Billions of dollars in Air Force projects may have cost more than they were worth, according to a report by the Inspector General for the Department of Defense.
For almost half the projects the DOD IG reviewed, worth almost $9 billion, the Air Force didn’t properly enforce rules that keep contract expenses down. Project managers inconsistently followed the process for using cost-reimbursable contracts, which lack a fixed price.“As a result, Air Force contracting personnel may increase the Air Force’s risk because cost-reimbursable contracts provide less incentive for contractors to control costs,” according to the DOD IG. Before approving such a project, officials must justify their choice, and show how the contract could transition to a fixed price later. The DOD IG review found several problems with the Air Force’s internal controls for approving the contracts. For 39 of the 156 projects reviewed, project managers didn’t get permission to use a cost-reimbursable contract. Officials didn’t justify use of the contracts for 25 more, and didn’t plan for a transition to fixed price for 42 more, worth $8 billion. Some were unaware of the rule because Air Force bases didn’t always update guidance for contracts, according to the DOD IG. Others didn’t think the rule applied to them, and some followed the rule but didn’t document that fact. “As a result, Air Force contracting personnel continue to issue cost-reimbursable contracts that may inappropriately increase the Air Force’s contracting risks,” the DOD IG report said.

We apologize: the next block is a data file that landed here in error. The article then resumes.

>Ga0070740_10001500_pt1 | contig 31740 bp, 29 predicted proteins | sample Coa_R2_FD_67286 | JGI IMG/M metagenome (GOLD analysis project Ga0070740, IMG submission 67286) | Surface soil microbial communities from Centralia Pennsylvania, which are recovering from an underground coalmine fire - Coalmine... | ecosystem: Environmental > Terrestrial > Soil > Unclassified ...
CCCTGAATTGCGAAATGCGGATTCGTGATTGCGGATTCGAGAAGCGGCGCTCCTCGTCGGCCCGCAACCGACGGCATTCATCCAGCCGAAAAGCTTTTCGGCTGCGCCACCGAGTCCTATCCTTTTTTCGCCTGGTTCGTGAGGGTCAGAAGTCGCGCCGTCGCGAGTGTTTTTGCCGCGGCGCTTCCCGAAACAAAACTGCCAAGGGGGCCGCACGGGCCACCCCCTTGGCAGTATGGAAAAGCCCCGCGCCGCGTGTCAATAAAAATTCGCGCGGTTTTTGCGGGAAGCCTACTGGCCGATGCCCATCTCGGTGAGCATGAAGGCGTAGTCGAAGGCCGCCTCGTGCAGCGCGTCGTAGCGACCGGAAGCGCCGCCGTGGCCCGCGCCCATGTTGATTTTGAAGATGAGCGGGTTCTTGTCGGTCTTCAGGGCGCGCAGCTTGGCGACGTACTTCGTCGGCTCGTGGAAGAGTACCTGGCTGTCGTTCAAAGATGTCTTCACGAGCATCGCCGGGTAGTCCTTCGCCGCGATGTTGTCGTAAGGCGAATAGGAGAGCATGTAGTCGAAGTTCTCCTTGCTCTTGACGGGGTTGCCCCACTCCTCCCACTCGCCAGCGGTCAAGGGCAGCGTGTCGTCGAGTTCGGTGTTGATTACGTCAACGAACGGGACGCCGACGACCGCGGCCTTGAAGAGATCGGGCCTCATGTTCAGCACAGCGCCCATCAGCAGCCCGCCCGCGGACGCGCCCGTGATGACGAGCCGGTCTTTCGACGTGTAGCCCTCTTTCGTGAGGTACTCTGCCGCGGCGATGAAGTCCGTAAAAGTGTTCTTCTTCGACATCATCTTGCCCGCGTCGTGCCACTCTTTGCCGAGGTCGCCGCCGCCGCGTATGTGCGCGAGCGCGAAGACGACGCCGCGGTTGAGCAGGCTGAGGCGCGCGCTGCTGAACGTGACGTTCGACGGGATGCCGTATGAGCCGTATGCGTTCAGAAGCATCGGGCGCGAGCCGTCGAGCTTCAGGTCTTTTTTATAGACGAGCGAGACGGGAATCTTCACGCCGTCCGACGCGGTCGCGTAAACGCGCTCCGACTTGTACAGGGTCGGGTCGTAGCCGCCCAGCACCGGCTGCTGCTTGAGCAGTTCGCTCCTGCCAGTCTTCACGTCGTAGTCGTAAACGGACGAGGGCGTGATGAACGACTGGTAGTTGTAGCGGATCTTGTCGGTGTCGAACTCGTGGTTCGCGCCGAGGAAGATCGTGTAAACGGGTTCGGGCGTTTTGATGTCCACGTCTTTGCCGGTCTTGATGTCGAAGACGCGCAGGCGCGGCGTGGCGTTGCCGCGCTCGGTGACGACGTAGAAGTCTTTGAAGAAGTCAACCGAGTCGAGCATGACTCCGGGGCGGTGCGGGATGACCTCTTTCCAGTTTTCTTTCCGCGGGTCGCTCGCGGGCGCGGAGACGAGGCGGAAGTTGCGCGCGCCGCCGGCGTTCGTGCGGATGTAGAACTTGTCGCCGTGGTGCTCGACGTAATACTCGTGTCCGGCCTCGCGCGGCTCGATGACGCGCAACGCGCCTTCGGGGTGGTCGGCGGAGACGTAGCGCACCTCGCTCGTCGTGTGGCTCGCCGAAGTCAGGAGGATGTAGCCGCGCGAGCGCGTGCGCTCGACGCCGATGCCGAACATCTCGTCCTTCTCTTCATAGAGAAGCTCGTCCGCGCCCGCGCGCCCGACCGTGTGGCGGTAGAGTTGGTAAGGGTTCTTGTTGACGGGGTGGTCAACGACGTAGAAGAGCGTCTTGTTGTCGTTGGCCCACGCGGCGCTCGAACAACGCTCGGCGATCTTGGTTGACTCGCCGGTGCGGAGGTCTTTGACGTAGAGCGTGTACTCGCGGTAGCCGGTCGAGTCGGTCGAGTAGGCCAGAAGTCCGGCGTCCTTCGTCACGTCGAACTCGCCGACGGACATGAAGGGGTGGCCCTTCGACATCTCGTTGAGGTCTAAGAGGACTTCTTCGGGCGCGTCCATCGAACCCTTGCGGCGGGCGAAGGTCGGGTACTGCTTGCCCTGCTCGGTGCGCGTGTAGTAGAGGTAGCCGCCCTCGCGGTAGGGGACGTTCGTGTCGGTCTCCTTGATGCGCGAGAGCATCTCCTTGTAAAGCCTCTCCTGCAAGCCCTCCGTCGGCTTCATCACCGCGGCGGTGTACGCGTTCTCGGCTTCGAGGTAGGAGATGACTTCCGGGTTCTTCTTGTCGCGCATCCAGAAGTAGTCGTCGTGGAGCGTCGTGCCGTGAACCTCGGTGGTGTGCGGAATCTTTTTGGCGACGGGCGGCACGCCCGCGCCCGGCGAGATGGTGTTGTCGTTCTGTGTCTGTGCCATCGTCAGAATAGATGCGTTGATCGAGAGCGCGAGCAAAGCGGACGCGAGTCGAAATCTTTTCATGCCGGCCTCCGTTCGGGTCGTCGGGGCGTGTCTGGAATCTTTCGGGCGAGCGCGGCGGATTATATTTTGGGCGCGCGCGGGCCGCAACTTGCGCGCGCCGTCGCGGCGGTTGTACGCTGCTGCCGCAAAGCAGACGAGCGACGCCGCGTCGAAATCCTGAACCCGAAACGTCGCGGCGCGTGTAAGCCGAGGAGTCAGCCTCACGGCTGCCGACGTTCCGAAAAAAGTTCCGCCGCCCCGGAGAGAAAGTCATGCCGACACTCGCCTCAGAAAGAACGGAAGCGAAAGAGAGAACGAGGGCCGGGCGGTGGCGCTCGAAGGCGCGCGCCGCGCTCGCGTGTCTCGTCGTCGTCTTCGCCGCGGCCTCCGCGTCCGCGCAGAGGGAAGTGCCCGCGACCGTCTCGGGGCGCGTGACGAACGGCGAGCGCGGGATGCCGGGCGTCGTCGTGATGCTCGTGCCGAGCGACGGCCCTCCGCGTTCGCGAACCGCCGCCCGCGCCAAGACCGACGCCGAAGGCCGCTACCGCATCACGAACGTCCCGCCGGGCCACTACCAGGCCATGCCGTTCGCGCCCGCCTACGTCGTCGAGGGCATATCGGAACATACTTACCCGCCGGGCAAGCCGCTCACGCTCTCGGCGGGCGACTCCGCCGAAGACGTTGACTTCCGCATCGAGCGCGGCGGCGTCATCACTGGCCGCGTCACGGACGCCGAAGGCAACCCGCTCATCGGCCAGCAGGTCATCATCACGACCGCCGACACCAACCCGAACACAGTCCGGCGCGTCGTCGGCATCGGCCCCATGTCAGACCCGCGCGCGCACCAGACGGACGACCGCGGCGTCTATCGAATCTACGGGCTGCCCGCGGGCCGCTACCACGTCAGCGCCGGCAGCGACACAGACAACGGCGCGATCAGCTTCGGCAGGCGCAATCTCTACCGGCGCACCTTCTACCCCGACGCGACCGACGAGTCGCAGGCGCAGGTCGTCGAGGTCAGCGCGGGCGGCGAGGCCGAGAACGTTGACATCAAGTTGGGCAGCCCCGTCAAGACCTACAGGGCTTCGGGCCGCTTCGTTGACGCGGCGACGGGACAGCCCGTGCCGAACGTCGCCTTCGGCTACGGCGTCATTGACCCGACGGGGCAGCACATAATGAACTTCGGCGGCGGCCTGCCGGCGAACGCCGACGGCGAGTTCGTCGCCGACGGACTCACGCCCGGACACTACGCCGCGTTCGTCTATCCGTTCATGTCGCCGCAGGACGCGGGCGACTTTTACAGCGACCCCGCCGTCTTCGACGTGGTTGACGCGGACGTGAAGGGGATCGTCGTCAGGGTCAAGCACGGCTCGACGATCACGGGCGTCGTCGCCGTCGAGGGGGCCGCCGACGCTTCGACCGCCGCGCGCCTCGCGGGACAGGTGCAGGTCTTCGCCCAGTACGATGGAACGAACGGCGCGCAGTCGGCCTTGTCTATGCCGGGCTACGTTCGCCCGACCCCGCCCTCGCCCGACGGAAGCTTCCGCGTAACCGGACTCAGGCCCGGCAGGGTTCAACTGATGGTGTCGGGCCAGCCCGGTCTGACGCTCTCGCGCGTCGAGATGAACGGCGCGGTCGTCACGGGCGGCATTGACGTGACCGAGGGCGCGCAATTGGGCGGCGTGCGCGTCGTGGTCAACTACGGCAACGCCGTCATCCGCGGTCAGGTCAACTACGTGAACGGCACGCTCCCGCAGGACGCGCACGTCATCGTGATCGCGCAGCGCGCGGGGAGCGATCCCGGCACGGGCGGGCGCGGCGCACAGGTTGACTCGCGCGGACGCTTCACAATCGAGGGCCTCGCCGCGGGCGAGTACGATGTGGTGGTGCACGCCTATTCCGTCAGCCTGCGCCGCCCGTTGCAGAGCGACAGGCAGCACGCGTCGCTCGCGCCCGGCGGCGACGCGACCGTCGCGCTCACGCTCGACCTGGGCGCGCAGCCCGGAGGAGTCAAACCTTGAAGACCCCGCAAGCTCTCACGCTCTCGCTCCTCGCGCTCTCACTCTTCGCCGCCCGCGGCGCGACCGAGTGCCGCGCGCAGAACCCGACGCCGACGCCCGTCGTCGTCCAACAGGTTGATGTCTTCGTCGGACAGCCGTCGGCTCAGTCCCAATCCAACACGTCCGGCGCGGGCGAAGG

The DOD IG recommended the Air Force emphasize the contract rules, require better documentation and encourage hybrid contracts to keep costs down.